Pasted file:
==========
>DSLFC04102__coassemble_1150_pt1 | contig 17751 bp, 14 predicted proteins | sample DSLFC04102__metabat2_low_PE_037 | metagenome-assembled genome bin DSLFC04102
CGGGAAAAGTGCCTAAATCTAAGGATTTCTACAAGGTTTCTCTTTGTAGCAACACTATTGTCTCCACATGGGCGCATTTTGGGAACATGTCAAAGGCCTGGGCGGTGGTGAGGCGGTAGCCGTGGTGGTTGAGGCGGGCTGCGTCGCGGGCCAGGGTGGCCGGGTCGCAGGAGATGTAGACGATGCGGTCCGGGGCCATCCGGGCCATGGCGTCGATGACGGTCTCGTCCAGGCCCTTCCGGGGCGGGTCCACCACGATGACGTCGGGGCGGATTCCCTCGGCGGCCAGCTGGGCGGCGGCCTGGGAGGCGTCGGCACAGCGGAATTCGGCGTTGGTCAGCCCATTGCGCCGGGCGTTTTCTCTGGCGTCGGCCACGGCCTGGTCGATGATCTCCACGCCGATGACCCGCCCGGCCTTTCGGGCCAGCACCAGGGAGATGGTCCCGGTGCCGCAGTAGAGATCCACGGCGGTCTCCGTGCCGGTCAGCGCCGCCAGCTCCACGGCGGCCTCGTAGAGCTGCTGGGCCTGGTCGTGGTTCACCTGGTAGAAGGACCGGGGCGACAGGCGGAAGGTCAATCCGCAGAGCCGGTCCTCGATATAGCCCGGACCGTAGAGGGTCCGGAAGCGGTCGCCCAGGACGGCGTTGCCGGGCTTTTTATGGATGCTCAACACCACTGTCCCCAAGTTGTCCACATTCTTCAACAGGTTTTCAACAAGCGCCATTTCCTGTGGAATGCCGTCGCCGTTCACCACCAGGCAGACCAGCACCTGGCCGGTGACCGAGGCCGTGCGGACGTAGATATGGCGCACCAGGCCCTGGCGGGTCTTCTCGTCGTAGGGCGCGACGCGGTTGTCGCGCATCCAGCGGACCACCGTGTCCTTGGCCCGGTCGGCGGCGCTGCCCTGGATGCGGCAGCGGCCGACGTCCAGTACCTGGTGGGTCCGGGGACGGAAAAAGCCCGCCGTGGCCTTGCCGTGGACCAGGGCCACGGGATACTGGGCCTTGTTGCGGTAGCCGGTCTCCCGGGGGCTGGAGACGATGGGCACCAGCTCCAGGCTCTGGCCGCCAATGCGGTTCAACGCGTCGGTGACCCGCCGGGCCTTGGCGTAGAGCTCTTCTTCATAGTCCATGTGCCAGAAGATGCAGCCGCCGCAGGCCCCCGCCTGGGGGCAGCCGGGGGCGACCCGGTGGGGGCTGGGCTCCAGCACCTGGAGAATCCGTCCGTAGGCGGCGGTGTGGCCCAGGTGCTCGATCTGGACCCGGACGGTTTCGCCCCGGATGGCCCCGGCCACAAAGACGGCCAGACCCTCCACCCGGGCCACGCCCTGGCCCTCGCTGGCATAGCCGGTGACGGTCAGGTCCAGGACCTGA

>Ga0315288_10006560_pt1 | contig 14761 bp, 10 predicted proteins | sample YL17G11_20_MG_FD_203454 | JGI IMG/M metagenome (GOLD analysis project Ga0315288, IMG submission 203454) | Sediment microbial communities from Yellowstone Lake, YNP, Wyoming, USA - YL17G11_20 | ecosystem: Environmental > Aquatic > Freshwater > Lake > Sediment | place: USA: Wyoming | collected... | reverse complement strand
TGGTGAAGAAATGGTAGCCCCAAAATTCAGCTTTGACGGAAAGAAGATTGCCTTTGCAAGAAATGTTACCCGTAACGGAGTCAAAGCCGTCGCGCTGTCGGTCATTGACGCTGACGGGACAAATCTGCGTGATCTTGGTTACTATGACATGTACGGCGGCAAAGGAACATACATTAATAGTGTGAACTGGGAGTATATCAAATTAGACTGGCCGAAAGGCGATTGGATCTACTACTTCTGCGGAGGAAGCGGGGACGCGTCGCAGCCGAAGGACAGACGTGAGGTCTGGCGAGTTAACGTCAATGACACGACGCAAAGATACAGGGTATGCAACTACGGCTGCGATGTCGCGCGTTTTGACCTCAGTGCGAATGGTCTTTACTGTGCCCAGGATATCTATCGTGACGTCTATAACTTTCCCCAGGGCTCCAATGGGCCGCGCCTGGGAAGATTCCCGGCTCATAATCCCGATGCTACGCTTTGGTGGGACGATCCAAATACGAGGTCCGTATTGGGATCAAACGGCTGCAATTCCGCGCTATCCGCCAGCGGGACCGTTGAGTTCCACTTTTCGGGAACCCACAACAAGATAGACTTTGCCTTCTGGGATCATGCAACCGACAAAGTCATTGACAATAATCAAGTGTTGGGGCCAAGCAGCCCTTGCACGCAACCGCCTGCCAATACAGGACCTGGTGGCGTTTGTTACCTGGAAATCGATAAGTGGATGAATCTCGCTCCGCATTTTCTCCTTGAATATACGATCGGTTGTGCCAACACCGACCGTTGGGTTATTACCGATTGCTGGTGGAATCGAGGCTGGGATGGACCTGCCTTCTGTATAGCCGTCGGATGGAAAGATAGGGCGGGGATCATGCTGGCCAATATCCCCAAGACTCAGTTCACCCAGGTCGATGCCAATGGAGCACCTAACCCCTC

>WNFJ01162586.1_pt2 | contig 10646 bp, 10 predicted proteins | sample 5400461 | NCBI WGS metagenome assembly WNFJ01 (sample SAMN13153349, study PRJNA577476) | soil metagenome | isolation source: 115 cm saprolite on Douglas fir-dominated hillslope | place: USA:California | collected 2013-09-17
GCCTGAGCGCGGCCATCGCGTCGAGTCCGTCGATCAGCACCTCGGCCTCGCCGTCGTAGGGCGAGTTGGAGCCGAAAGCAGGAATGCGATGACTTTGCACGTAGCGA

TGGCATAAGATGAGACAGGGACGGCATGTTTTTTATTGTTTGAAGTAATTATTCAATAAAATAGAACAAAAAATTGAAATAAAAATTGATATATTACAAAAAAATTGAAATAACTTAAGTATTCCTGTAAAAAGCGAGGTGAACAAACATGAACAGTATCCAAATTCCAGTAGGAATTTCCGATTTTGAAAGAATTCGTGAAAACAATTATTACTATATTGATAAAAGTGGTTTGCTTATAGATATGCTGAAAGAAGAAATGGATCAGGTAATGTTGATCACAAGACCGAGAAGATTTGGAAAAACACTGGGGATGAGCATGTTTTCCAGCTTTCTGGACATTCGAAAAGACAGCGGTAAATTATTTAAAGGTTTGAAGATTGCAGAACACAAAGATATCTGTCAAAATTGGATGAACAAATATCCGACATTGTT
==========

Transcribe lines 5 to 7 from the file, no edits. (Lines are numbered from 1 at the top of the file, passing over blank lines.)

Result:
>WNFJ01162586.1_pt2 | contig 10646 bp, 10 predicted proteins | sample 5400461 | NCBI WGS metagenome assembly WNFJ01 (sample SAMN13153349, study PRJNA577476) | soil metagenome | isolation source: 115 cm saprolite on Douglas fir-dominated hillslope | place: USA:California | collected 2013-09-17
GCCTGAGCGCGGCCATCGCGTCGAGTCCGTCGATCAGCACCTCGGCCTCGCCGTCGTAGGGCGAGTTGGAGCCGAAAGCAGGAATGCGATGACTTTGCACGTAGCGA

TGGCATAAGATGAGACAGGGACGGCATGTTTTTTATTGTTTGAAGTAATTATTCAATAAAATAGAACAAAAAATTGAAATAAAAATTGATATATTACAAAAAAATTGAAATAACTTAAGTATTCCTGTAAAAAGCGAGGTGAACAAACATGAACAGTATCCAAATTCCAGTAGGAATTTCCGATTTTGAAAGAATTCGTGAAAACAATTATTACTATATTGATAAAAGTGGTTTGCTTATAGATATGCTGAAAGAAGAAATGGATCAGGTAATGTTGATCACAAGACCGAGAAGATTTGGAAAAACACTGGGGATGAGCATGTTTTCCAGCTTTCTGGACATTCGAAAAGACAGCGGTAAATTATTTAAAGGTTTGAAGATTGCAGAACACAAAGATATCTGTCAAAATTGGATGAACAAATATCCGACATTGTT